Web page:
Winding resistance testing of motors

August 2nd, 2019, Published in Articles: EE Publishers, Articles: Energize, Articles: Vector

Winding resistance measurements detect various faults in motors and transformers: shorted turns, loose connections, broken strands and malfunctioning tap changer mechanisms.

Winding resistance measurements detect problems in motors which other tests may not find. These problems include partial or fully shorted coils, poor crimps or connections, imbalance between phases (improper turns on phases) and incorrect coil (phasing) connections. Studies conducted by IEEE and the Electric Power Research Institute (EPRI) on electric rotating machinery failures show that 48% of motor failures are due to electrical failures.

Winding vs. insulation resistance

As with transformers, a motor or generator is broken down into two main components: insulation and mechanical. The mechanical condition and structure of the rotor or stator affects the winding resistance. Winding resistance testers apply a known DC current through the windings, measure the resulting voltage drop across the winding, and calculate the resistance. One should not apply more than 10% of the winding current rating as this will warm the winding and create a changing resistance value as the copper or aluminum heats up.

For the electrical insulation component, an insulation resistance (IR) instrument is used to validate the condition of the winding relative to ground (outer case of the stator winding). Insulation resistance testers apply high DC voltage which causes a small current through the insulation being tested. The tester then provides a resistance reading. Good insulation should have high resistance and typical values are in the MΩ or GΩ range. When applying DC test voltage, you should never exceed the voltage rating of the motor winding being tested.

Tester requirements

For most common resistance measurements, you can use a regular multimeter set to the ohms (Ω) scale. However, the windings in large motors have low resistance and are very inductive. The tester must therefore safely inject sufficient test current at a more significant test voltage to measure the stator winding safely and timely.

 

Fig. 1: Phase-to-phase resistance measurement.

A higher test voltage will overcome the inductance more quickly (up to 50 times faster than a normal low-resistance meter). A regular multimeter cannot perform winding resistance measurements. Megger’s MTO106 provides up to 6 A of test current and 48 V of open circuit voltage.

The winding resistance tester uses a four-wire measurement with a Kelvin lead set to improve measurement accuracy. This eliminates the resistance of the lead set from the measurement, providing accuracy.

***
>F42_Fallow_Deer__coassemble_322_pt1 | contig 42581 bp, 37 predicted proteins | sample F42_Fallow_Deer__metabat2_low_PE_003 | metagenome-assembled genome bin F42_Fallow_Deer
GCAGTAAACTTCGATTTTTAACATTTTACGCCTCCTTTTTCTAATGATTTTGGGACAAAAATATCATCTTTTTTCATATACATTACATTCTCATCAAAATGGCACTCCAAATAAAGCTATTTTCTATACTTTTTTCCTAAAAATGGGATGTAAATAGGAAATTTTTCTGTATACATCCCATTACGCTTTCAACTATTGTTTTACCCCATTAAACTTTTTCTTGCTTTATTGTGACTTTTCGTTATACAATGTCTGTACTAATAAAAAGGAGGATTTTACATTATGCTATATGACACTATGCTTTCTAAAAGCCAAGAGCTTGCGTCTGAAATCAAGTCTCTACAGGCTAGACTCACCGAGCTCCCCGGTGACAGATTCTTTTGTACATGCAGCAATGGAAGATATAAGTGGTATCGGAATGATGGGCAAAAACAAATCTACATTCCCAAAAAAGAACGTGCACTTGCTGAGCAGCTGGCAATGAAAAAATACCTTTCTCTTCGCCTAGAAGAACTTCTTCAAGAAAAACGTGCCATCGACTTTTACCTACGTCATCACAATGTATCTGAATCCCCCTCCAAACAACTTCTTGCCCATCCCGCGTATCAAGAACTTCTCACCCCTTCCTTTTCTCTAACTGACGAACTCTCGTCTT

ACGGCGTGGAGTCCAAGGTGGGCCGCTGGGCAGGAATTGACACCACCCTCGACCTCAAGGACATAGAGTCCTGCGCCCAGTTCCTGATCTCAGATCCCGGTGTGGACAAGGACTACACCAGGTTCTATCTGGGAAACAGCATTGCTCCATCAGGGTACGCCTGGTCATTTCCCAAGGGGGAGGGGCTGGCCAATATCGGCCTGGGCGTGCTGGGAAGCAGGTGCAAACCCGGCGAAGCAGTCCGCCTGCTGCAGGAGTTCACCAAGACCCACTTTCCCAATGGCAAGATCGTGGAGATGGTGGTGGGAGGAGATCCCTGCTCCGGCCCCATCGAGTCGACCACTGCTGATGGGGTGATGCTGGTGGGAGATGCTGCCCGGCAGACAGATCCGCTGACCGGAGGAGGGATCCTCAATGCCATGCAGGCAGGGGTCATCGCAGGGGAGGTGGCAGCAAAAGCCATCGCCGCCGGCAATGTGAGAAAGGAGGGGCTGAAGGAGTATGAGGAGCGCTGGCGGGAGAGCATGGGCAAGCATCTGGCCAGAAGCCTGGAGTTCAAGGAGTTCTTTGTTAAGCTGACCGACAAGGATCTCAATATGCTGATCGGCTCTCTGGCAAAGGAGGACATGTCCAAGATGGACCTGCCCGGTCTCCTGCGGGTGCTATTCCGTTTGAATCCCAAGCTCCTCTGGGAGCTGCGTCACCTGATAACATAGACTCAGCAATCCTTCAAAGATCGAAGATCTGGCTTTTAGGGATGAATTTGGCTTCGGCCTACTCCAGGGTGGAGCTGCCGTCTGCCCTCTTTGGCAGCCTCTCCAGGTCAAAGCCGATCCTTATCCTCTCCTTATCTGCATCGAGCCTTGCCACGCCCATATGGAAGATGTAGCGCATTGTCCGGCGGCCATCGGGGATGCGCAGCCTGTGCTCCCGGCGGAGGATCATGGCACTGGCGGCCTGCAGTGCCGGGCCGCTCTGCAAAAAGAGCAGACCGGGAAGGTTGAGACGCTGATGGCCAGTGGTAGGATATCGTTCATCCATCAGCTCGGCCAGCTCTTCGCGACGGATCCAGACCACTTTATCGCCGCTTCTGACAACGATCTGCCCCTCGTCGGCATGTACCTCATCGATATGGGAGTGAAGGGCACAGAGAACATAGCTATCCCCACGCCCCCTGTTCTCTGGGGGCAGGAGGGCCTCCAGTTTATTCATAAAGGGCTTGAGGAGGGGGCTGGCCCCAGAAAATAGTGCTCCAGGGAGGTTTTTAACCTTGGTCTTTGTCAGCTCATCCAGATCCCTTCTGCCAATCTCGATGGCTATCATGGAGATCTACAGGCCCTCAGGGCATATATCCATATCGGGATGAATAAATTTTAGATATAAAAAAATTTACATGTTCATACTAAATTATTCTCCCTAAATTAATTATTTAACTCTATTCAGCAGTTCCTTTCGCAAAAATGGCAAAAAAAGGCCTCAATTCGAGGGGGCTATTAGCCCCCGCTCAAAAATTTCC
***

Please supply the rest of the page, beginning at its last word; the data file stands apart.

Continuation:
Safety is an important consideration when testing winding resistance. Motor or generator windings can store a large amount of energy when DC current is injected into them during the test (known as inductive charging). This energy must be dissipated safely from the winding after the test current is stopped.

The MTO106 will automatically discharge this energy safely after a test is terminated. The discharge function is passive and allows automatic discharge in the event of inadvertent power loss or if the test leads are accidentally disconnected. The unit also features a visual and audible discharge indicator as a discharge condition occurs.

Why winding resistance tests?

While detecting problems in vital motors or generators is important, finding them before they lead to catastrophic failure is critical. Predictive and preventive maintenance programmes which include regular testing can help detect winding issues early. Winding resistance tests provide information about the condition of the windings.

Test result analysis

Winding resistance test readings can check against factory-stated values. A common diagnostic technique is to compare with previous readings. Since winding resistance is affected by temperature, it is important to use temperature correction factors when applicable.  Winding resistance test results are compared between the three phases (on a 3-phase motor).

A number of standards provide maximum deviation percentages but typical limits are 1 to 3% between the mean average for the three windings. Excessive differences in resistance readings between phases may indicate a possible problem inside the motor. Winding resistance is also used for measuring I2R losses in the winding.

In reality, there is always some resistance, even if it is small. This causes electrical losses which are dissipated as heat. The information in this article relates to testing the stator winding of a motor. Resistance tests on the rotor can typically be done with a low-resistance ohmmeter.

Conclusion

Keeping motors running is critical in a vast number of industries. Knowing the condition of the windings is one important part of ensuring motors’ proper performance.

Contact Corola Argiro, Megger, corolla.argiro@megger.com

 

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